|Walmart makes an average profit of $1.8 million every minute. In 2012, its net sales were $466 billion, more than Argentina’s GDP. Walmart employs 2.2 million people, more than the population of Houston, and every day, about 2.35 million people shop at Walmart, as much as the population of Canada. The monolithic retail empire is so massive that about 90% of Americans live within 15 minutes of a Walmart. If it were a country, Walmart would be the 26th largest economy in the entire world.
How, then, could plumbing problems cause the retail behemoth to fire 2,200 people in a single day?
On April 13, Walmart temporarily closed five stores — two in Texas, and one each in California, Florida, and Oklahoma — for “extended repairs” that will take about six months to complete, and will solve the plumbing problems the retail goliath claims to have.
The stores shut promptly at 7 p.m. that Monday, only hours after management informed the employees that they’d be losing their jobs. All employees will be receiving paid time off for the first two months, during which time they can transfer to another Walmart location.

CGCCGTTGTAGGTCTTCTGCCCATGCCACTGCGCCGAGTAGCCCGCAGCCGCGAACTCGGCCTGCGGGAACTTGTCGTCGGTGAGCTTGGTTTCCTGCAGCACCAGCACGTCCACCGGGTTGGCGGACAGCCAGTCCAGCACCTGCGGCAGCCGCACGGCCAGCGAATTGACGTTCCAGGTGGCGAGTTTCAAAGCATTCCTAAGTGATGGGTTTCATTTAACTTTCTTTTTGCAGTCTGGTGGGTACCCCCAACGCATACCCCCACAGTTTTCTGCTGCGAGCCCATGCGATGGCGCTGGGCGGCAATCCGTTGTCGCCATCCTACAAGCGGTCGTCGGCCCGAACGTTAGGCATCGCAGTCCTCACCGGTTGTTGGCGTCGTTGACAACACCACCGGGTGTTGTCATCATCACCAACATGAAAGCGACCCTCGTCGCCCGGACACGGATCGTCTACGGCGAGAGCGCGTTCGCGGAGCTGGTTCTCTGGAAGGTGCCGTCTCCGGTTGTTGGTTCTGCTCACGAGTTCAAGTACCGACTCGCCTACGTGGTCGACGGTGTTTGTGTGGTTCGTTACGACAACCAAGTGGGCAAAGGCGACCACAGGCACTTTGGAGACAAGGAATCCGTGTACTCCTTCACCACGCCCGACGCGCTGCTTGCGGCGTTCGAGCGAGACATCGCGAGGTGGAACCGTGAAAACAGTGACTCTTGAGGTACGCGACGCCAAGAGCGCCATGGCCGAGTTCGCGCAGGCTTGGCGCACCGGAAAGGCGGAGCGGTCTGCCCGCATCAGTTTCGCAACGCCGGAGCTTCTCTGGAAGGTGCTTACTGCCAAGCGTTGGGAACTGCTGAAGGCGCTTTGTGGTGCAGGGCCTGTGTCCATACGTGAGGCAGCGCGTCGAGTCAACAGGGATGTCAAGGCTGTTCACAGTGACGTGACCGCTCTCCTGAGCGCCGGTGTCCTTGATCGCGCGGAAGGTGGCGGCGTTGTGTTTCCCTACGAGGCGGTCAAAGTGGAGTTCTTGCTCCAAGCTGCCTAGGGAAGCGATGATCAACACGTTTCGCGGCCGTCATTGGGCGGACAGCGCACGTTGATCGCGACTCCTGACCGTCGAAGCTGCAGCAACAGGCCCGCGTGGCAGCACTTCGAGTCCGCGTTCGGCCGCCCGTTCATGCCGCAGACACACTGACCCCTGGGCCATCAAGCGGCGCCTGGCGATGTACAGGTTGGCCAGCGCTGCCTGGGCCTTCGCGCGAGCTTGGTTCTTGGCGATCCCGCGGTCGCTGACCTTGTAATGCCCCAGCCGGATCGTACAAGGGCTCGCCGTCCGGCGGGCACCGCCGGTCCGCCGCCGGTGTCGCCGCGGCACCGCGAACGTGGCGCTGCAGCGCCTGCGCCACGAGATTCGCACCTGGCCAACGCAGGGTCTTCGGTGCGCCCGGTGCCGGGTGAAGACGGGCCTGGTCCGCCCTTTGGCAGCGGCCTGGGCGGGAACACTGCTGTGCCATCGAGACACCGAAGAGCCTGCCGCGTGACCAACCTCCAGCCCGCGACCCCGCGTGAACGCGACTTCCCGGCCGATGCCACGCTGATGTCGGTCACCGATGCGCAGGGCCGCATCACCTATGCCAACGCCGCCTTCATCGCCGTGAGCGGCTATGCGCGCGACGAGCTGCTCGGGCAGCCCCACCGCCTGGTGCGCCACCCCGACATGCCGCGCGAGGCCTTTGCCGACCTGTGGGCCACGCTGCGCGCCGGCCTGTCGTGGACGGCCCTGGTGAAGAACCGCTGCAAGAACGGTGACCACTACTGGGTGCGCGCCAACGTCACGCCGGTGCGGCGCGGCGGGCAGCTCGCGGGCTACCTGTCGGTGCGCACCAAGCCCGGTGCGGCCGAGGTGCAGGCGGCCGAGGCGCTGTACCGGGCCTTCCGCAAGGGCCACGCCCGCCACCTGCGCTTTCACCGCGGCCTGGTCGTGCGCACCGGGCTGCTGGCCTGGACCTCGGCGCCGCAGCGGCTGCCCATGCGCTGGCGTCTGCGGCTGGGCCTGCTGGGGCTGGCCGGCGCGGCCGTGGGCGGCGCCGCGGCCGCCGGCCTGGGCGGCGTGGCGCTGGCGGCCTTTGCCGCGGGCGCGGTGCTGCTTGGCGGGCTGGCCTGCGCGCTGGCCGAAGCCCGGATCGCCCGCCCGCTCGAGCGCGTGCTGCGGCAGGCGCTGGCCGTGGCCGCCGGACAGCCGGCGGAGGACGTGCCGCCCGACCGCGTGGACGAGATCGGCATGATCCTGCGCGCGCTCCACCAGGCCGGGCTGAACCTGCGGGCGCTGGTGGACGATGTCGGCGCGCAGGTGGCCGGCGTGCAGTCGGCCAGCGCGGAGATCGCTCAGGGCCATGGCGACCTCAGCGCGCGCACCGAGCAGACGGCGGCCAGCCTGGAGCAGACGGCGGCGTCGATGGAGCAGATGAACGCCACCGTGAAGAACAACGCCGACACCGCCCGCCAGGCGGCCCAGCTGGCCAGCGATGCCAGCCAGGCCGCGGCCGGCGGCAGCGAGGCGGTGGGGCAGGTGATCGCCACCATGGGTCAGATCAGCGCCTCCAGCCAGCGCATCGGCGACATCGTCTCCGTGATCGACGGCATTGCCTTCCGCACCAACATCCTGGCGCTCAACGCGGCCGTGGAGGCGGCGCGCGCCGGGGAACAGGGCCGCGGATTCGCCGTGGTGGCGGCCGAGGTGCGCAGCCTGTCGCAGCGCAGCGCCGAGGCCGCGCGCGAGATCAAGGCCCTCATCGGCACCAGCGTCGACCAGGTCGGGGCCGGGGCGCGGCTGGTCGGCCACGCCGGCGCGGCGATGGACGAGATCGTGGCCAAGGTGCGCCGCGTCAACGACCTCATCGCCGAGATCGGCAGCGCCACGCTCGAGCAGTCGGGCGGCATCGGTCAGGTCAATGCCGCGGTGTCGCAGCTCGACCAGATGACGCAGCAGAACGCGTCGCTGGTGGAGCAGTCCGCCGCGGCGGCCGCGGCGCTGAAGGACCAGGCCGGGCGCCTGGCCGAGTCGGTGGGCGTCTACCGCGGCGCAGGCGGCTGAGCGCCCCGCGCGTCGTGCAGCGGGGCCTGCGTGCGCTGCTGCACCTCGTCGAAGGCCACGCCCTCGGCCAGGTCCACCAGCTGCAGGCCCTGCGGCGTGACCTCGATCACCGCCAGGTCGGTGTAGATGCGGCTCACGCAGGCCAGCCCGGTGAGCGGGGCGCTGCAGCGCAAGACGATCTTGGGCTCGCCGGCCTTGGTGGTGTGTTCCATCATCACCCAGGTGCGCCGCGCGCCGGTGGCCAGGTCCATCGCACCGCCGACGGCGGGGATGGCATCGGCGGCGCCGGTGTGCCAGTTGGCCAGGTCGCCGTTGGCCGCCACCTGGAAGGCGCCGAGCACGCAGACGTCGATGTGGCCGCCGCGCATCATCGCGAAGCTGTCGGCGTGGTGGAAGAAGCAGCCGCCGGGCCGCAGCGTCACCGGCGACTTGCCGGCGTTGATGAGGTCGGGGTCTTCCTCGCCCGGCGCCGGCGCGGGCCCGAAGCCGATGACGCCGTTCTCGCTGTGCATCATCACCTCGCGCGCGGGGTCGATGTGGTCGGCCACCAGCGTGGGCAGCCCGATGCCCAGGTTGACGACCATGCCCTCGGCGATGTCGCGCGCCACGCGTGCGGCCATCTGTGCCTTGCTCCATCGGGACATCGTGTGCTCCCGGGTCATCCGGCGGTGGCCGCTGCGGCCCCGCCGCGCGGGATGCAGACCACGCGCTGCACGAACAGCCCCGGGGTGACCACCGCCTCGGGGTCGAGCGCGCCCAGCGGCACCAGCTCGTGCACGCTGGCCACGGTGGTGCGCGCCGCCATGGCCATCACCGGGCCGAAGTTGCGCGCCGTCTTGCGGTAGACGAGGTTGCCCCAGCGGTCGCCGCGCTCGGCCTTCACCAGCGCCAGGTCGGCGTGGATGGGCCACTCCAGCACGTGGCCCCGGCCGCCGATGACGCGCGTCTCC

“Everybody just panicked and started crying,” Venanzi Luna, an employee at the California location, told CNN.
The thing was, though, few had even heard that the titanic retailer was even having plumbing problems.
“This is the first time we’re hearing of their sewer problems,” said Rene Bobadilla, city manager of Pico Rivera, California.
Although it is possible that five separate stores in four different geophysical locations each had extensive plumbing problems requiring each store to be shut down for half a year, many suspect Walmart had ulterior motives in the closing of the Pico Rivera store, as workers were pressing for higher wages there.
“This is a new low, even for Walmart,” said Luna. “We know that Walmart is scared of all we have accomplished as members of OUR Walmart so they’re targeting us. It’s unfortunate that Walmart has chosen to hurt the lives of so many people, just to try to conceal their real motives of silencing workers just like they’ve always done.”
A Walmart spokesperson, however, said that the decision has nothing to do with anything other than the plumbing problems, saying, “We understand this decision has been difficult on our associates and our customers and we aim to reopen these stores as soon as these issues are resolved.”